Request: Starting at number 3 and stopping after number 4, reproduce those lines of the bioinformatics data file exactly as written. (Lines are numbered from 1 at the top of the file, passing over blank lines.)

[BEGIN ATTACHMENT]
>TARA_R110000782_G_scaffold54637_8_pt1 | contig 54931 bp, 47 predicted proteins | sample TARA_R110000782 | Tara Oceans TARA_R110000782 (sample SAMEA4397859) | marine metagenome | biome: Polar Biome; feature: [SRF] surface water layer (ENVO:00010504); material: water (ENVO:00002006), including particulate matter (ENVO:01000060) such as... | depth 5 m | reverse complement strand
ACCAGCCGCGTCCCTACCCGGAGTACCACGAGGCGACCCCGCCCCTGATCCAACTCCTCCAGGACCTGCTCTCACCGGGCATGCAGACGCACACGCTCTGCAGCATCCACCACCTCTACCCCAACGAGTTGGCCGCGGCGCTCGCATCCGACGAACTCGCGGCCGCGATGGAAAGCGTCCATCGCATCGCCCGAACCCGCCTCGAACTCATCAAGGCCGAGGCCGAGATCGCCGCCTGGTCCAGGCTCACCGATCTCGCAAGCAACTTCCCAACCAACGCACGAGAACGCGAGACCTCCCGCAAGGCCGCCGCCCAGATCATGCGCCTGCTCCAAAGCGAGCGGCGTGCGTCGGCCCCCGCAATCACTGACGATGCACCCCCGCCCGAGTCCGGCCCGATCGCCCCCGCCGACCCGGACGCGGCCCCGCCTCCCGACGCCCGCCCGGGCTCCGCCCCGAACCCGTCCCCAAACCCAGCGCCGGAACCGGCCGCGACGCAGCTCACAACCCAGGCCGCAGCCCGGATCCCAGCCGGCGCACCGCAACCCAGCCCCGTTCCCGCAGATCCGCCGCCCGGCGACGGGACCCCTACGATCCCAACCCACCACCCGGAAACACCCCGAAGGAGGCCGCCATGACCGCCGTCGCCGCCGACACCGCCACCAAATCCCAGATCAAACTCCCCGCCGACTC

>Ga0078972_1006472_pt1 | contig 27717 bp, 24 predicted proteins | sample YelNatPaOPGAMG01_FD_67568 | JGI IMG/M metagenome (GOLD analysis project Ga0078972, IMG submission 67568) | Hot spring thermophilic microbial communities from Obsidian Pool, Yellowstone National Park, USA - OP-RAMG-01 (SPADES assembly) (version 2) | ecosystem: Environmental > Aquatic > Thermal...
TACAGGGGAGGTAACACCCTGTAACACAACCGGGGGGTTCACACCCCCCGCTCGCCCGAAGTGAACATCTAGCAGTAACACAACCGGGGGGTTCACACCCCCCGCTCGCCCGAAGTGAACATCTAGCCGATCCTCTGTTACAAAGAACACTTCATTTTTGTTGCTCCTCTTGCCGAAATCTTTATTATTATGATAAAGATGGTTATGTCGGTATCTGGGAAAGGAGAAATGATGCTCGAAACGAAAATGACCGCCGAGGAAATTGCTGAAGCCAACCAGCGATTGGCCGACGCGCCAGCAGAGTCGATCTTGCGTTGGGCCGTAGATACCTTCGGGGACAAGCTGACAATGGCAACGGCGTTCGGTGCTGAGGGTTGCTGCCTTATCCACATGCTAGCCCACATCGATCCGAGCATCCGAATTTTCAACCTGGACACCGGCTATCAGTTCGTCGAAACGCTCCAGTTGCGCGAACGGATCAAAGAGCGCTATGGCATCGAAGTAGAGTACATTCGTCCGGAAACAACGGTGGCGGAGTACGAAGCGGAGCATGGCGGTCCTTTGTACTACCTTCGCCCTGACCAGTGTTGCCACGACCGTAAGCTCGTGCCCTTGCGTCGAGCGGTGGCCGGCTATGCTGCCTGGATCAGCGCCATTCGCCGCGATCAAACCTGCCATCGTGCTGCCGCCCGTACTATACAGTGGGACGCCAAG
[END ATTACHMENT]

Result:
>Ga0078972_1006472_pt1 | contig 27717 bp, 24 predicted proteins | sample YelNatPaOPGAMG01_FD_67568 | JGI IMG/M metagenome (GOLD analysis project Ga0078972, IMG submission 67568) | Hot spring thermophilic microbial communities from Obsidian Pool, Yellowstone National Park, USA - OP-RAMG-01 (SPADES assembly) (version 2) | ecosystem: Environmental > Aquatic > Thermal...
TACAGGGGAGGTAACACCCTGTAACACAACCGGGGGGTTCACACCCCCCGCTCGCCCGAAGTGAACATCTAGCAGTAACACAACCGGGGGGTTCACACCCCCCGCTCGCCCGAAGTGAACATCTAGCCGATCCTCTGTTACAAAGAACACTTCATTTTTGTTGCTCCTCTTGCCGAAATCTTTATTATTATGATAAAGATGGTTATGTCGGTATCTGGGAAAGGAGAAATGATGCTCGAAACGAAAATGACCGCCGAGGAAATTGCTGAAGCCAACCAGCGATTGGCCGACGCGCCAGCAGAGTCGATCTTGCGTTGGGCCGTAGATACCTTCGGGGACAAGCTGACAATGGCAACGGCGTTCGGTGCTGAGGGTTGCTGCCTTATCCACATGCTAGCCCACATCGATCCGAGCATCCGAATTTTCAACCTGGACACCGGCTATCAGTTCGTCGAAACGCTCCAGTTGCGCGAACGGATCAAAGAGCGCTATGGCATCGAAGTAGAGTACATTCGTCCGGAAACAACGGTGGCGGAGTACGAAGCGGAGCATGGCGGTCCTTTGTACTACCTTCGCCCTGACCAGTGTTGCCACGACCGTAAGCTCGTGCCCTTGCGTCGAGCGGTGGCCGGCTATGCTGCCTGGATCAGCGCCATTCGCCGCGATCAAACCTGCCATCGTGCTGCCGCCCGTACTATACAGTGGGACGCCAAG